RollingStone India|June 2020
Last month South Korean superstars BTS’ rapper and producer SUGA made his solo comeback with his alias Agust D. As expected, it was a comeback of record-shattering proportions, the success of the sophomore mixtape D-2 making him the first Korean soloist to have two number-one hits on the Worldwide iTunes Album Chart and first Korean soloist to chart number one on both Worldwide iTunes & Apple Music Albums Chart simultaneously. The video for the lead single “Daechwita” also became the fastest music video by a Korean soloist to reach four million likes on YouTube in just 11 hours, making Agust D the only Korean soloist to have four music videos with over three million likes on YouTube. That’s a lot of numbers to process–especially for a free mixtape that dropped with little to no warning–so the usual question of ‘why?’ arose pretty quickly among new audiences.
Of course if you’re familiar with BTS, you understand the group’s titanic power on social media; everything they touch pretty much turns to gold and their fandom ARMY is the most powerful of its kind on the planet. The group address various social issues in their songwriting and music videos, pushing forth a message of self-love and positivity. However Agust D hits a little different. Of course, BTS have no dearth of deep symbolism in their artistry–it’s the main reason I became a fan back in 2015–but after we got our first taste of the group’s rapper SUGA’s alter ego Agust D… my perception shifted. There’s honesty in Agust D’s work that’s hard to face because it so closely resembles our demons, but it’s that honesty that cemented him as one of my favorite songwriters of all time. Whether he is Min Yoongi, SUGA or Agust D, his work is reflective of the issues our generation struggles with and defines this time in history–to be a millennial living in the age of social media and its ups and downs, constantly exposed to viral fame and cancel culture, anonymous critique and rapid globalization.
I wanted to take a look at some of the deeper symbolism I’ve found within his artistry, especially his most recent release D-2 and its lead single “Daechwita.” Of course a lot of what’s written below are my interpretations of his work and not everyone will agree with what I have to say–but that’s the beauty of art, isn’t it? As Agust D stated about his work in a recent interview with Time, “What’s good is good, and it’s up to the listeners to judge. I just do what I want to do.”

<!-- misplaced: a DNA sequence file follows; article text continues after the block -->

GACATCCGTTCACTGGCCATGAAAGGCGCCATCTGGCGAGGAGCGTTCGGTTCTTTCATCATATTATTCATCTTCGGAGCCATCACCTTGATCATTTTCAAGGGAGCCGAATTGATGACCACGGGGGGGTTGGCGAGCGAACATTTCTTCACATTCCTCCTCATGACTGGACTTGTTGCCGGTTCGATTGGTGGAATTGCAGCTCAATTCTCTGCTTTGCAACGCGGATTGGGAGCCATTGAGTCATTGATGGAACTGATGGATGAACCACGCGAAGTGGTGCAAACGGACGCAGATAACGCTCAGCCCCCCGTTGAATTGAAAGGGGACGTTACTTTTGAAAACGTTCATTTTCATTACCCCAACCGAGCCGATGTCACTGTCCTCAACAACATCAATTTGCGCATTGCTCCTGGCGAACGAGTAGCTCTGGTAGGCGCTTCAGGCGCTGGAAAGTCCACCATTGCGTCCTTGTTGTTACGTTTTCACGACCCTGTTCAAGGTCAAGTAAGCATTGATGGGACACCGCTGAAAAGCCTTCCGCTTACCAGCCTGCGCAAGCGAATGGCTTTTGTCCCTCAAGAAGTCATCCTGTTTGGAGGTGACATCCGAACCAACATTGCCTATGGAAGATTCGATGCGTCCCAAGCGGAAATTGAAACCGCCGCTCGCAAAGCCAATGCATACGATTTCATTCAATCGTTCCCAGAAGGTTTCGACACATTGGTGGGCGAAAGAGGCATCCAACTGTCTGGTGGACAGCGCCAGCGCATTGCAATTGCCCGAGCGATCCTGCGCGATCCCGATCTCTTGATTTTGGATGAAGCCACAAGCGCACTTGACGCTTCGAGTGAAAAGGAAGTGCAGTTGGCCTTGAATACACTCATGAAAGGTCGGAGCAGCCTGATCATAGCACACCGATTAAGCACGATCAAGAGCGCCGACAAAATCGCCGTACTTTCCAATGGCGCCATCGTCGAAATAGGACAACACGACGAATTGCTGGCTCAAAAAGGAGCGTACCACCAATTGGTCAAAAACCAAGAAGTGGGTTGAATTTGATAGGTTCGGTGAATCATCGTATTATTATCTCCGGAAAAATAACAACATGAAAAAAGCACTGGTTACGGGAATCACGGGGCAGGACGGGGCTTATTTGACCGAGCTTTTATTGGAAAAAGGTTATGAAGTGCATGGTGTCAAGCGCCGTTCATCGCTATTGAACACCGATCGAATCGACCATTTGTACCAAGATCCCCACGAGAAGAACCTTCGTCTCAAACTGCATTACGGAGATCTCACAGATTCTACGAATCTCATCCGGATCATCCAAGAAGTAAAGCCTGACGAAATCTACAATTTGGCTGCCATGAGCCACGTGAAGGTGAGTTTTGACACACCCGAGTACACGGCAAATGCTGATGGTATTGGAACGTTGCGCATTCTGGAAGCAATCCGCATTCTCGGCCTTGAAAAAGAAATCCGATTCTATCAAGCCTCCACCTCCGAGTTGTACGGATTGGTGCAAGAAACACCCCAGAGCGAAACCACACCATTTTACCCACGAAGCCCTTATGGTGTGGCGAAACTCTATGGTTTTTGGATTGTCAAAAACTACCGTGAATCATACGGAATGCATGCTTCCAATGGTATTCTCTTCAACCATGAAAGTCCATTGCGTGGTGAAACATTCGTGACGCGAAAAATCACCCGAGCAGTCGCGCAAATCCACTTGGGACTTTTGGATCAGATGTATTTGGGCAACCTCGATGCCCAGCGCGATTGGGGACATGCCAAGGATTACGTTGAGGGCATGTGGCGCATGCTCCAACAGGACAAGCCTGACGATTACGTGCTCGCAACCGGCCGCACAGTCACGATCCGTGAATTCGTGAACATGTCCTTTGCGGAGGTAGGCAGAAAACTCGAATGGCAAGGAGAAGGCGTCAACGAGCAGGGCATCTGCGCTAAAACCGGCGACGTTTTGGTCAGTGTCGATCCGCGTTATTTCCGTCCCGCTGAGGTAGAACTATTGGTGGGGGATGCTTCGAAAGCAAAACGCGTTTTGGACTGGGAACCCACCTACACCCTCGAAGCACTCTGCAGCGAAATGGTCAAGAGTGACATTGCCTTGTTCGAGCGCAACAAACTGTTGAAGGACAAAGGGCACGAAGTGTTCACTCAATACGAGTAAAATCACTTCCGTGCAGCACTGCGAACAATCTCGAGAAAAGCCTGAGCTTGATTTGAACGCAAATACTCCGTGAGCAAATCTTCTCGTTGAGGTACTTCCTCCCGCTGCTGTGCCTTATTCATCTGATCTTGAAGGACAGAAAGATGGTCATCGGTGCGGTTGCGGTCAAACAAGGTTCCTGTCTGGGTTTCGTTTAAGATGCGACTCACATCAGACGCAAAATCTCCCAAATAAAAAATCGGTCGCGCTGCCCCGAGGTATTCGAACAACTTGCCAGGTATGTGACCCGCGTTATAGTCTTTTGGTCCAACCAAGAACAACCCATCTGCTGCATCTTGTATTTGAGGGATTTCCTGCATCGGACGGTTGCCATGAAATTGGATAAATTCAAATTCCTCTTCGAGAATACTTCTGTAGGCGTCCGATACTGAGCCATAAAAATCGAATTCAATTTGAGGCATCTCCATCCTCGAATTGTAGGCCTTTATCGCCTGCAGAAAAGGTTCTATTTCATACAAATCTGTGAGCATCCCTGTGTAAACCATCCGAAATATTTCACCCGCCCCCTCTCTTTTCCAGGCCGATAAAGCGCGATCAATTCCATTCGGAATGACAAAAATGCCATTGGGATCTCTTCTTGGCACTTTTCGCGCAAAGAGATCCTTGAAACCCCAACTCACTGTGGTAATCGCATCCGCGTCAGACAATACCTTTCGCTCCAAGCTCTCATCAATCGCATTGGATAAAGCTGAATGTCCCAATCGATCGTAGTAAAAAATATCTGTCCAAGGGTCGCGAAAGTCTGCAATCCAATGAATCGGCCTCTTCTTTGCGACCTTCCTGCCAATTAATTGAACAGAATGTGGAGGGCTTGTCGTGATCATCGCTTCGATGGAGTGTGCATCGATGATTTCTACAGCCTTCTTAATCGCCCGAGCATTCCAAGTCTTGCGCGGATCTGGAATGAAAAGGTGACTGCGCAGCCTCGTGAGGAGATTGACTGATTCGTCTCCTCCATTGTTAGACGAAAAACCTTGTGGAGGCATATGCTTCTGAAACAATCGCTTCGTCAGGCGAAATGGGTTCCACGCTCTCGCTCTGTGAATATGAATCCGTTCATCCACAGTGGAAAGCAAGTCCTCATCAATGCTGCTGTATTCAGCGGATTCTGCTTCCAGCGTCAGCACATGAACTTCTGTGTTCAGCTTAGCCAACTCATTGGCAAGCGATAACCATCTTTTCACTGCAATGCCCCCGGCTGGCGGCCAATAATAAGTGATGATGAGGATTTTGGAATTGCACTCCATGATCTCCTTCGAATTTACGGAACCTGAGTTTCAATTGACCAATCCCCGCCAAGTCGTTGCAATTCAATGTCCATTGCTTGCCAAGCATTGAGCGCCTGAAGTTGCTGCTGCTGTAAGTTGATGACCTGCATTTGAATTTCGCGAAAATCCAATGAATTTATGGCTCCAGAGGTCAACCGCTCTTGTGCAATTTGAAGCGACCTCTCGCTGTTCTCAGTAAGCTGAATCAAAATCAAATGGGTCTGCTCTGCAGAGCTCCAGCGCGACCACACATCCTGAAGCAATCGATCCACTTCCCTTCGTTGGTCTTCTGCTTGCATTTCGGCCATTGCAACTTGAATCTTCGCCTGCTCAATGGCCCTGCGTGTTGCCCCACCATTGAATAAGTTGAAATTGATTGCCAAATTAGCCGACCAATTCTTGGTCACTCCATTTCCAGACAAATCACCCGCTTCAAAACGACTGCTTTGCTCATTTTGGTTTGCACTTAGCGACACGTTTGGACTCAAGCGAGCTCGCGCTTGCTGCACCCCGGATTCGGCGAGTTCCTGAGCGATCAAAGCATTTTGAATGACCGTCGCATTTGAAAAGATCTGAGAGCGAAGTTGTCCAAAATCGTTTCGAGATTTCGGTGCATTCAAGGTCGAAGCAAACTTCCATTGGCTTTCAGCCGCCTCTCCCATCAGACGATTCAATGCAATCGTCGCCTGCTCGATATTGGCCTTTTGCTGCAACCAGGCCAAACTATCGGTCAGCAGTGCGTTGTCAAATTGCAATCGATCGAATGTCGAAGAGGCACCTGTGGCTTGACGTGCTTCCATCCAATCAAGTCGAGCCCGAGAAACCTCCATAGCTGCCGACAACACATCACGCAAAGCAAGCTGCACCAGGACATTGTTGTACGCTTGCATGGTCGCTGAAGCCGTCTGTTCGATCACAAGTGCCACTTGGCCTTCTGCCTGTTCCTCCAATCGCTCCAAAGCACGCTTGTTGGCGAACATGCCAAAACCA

THE INSTANT APPEAL OF AGUST D
When we first met Agust D in 2016, he sent us into a state of shock with his eponymous debut mixtape. He opened up about his innermost struggles with depression, anxiety, success, failure and poverty, and we simply hadn’t seen any K-pop star bare their soul at this level before. K-pop has always been about cultivating a controversy-free, positive image of perfection, but then rose this anarchist with nothing to lose, the underdog who shattered stereotypes with his realistically foul mouth and no-nonsense attitude.
Since 2013, we have seen how harmoniously SUGA works within BTS, navigating (and eventually soaring above) the world of K-pop with practiced caution, while Agust D is the spitfire solo rap savior, the rebel against the industry. It’s interesting how he revives underground rap culture while simultaneously rejecting it in his lyricism–spitting on the face of anyone who implies his pop stardom has led him to forget his roots as an underground rapper from Daegu. He called out everyone who disrespected his grind and didn’t bother to mince his words as he pointed out the hypocrisy of those who criticized him for becoming a pop star, but also coveted his fame. In the lyrics for “Give It To Me” he says, “I’m still not sure about the secret to success/But I think I know the secret to failure/The secret is to play the fool just like you/And keep blabbing your mouth/But I wouldn’t live like that even if I had to die.”
Big Hit Entertainment was perceptive enough to see the appeal in the anger and arrogance in SUGA’s artistry at the time; I believe this in turn allowed him to unleash Agust D, a more vicious, honest and dangerous part of him. In other words, if SUGA is the persona Min Yoongi uses as a shield, Agust D is his machine gun. The shield isn’t built to protect only Min Yoongi–it’s the part of BTS that looks out for their fans (BTS’ logo is after all evidence to the same.) Agust D is the gun that takes down anyone who dares slander his work, his team and the ARMY.
THE INEVITABLE DEATH OF THE SELF
In Agust D’s “The Last” the rapper says, “Min Yoongi is dead (I killed him)” which really stuck in my mind because he implies it’s a murder he had to commit to dedicate himself to his craft and to his fans as well as expel in his own head what he thought was a ‘weaker’ self. The part of him that was vulnerable and afraid to rise–perhaps overwhelmed by the attention fame brought–had to die so that a stronger persona could rise to bear the burden. With the metaphorical death of the non-celebrity Min Yoongi, we saw the rise of BTS’ SUGA and eventually the dark and unapologetic Agust D.
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